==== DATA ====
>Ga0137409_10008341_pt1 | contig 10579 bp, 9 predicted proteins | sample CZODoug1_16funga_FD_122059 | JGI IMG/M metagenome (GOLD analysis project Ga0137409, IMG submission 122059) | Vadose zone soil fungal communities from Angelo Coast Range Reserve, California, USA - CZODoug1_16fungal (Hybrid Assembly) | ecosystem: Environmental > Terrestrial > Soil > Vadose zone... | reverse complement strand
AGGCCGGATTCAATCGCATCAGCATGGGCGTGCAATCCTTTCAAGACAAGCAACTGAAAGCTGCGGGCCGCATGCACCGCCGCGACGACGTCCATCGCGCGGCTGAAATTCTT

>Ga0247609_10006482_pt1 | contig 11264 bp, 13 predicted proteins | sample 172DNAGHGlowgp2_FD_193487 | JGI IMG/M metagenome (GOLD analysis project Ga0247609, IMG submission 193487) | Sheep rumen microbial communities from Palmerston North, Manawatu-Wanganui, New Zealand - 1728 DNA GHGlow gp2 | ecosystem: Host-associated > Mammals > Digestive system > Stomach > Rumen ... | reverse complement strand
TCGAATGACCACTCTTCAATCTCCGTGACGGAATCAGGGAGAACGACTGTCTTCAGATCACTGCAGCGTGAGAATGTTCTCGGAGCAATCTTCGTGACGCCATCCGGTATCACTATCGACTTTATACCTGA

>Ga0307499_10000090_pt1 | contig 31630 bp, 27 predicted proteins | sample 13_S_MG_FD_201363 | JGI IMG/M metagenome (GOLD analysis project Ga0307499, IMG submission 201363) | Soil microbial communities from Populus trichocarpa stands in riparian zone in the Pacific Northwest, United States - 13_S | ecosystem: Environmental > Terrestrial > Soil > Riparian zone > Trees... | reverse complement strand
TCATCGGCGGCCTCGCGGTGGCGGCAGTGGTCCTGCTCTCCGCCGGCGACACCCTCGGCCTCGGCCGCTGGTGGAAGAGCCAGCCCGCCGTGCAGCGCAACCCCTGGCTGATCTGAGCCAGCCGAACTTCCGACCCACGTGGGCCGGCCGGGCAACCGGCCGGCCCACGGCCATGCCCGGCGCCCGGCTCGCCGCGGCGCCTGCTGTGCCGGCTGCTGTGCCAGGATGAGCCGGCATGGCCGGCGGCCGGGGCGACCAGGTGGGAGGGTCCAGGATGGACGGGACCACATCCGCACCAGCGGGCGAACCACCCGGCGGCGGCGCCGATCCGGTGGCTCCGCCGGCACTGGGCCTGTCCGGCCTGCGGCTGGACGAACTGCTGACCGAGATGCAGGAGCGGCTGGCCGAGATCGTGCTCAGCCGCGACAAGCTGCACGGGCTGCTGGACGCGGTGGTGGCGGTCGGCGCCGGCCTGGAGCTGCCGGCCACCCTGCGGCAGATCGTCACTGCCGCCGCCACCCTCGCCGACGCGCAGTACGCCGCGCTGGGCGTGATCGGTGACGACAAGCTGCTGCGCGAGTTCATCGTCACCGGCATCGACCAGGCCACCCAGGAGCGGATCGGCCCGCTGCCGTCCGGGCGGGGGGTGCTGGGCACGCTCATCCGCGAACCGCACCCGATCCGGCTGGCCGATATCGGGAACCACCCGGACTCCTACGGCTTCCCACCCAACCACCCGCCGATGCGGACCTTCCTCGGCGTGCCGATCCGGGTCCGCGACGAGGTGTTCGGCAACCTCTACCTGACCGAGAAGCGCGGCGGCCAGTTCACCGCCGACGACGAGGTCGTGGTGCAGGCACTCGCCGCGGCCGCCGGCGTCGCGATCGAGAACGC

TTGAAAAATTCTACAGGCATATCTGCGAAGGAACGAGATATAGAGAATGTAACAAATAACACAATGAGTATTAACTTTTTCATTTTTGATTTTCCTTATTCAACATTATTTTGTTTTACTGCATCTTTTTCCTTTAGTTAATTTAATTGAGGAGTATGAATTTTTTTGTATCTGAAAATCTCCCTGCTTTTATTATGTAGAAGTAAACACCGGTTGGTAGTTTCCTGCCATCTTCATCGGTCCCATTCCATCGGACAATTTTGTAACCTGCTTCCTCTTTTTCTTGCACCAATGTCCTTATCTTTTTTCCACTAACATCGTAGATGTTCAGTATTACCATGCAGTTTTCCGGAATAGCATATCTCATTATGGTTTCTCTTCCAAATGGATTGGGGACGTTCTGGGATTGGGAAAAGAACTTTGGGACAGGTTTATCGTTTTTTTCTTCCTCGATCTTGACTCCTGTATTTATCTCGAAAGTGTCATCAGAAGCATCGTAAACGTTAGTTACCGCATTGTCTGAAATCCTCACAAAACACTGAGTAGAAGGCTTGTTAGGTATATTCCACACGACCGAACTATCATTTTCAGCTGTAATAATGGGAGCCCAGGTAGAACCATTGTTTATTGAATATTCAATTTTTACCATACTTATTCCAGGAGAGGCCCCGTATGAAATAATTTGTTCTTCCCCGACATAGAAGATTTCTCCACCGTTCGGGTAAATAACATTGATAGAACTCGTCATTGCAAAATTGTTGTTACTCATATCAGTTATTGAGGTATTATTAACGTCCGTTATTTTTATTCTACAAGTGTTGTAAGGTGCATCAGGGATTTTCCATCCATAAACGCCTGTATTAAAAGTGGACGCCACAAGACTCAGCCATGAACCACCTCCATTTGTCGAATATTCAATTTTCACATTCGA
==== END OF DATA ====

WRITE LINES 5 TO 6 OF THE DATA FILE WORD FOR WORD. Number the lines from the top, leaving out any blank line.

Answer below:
>Ga0307499_10000090_pt1 | contig 31630 bp, 27 predicted proteins | sample 13_S_MG_FD_201363 | JGI IMG/M metagenome (GOLD analysis project Ga0307499, IMG submission 201363) | Soil microbial communities from Populus trichocarpa stands in riparian zone in the Pacific Northwest, United States - 13_S | ecosystem: Environmental > Terrestrial > Soil > Riparian zone > Trees... | reverse complement strand
TCATCGGCGGCCTCGCGGTGGCGGCAGTGGTCCTGCTCTCCGCCGGCGACACCCTCGGCCTCGGCCGCTGGTGGAAGAGCCAGCCCGCCGTGCAGCGCAACCCCTGGCTGATCTGAGCCAGCCGAACTTCCGACCCACGTGGGCCGGCCGGGCAACCGGCCGGCCCACGGCCATGCCCGGCGCCCGGCTCGCCGCGGCGCCTGCTGTGCCGGCTGCTGTGCCAGGATGAGCCGGCATGGCCGGCGGCCGGGGCGACCAGGTGGGAGGGTCCAGGATGGACGGGACCACATCCGCACCAGCGGGCGAACCACCCGGCGGCGGCGCCGATCCGGTGGCTCCGCCGGCACTGGGCCTGTCCGGCCTGCGGCTGGACGAACTGCTGACCGAGATGCAGGAGCGGCTGGCCGAGATCGTGCTCAGCCGCGACAAGCTGCACGGGCTGCTGGACGCGGTGGTGGCGGTCGGCGCCGGCCTGGAGCTGCCGGCCACCCTGCGGCAGATCGTCACTGCCGCCGCCACCCTCGCCGACGCGCAGTACGCCGCGCTGGGCGTGATCGGTGACGACAAGCTGCTGCGCGAGTTCATCGTCACCGGCATCGACCAGGCCACCCAGGAGCGGATCGGCCCGCTGCCGTCCGGGCGGGGGGTGCTGGGCACGCTCATCCGCGAACCGCACCCGATCCGGCTGGCCGATATCGGGAACCACCCGGACTCCTACGGCTTCCCACCCAACCACCCGCCGATGCGGACCTTCCTCGGCGTGCCGATCCGGGTCCGCGACGAGGTGTTCGGCAACCTCTACCTGACCGAGAAGCGCGGCGGCCAGTTCACCGCCGACGACGAGGTCGTGGTGCAGGCACTCGCCGCGGCCGCCGGCGTCGCGATCGAGAACGC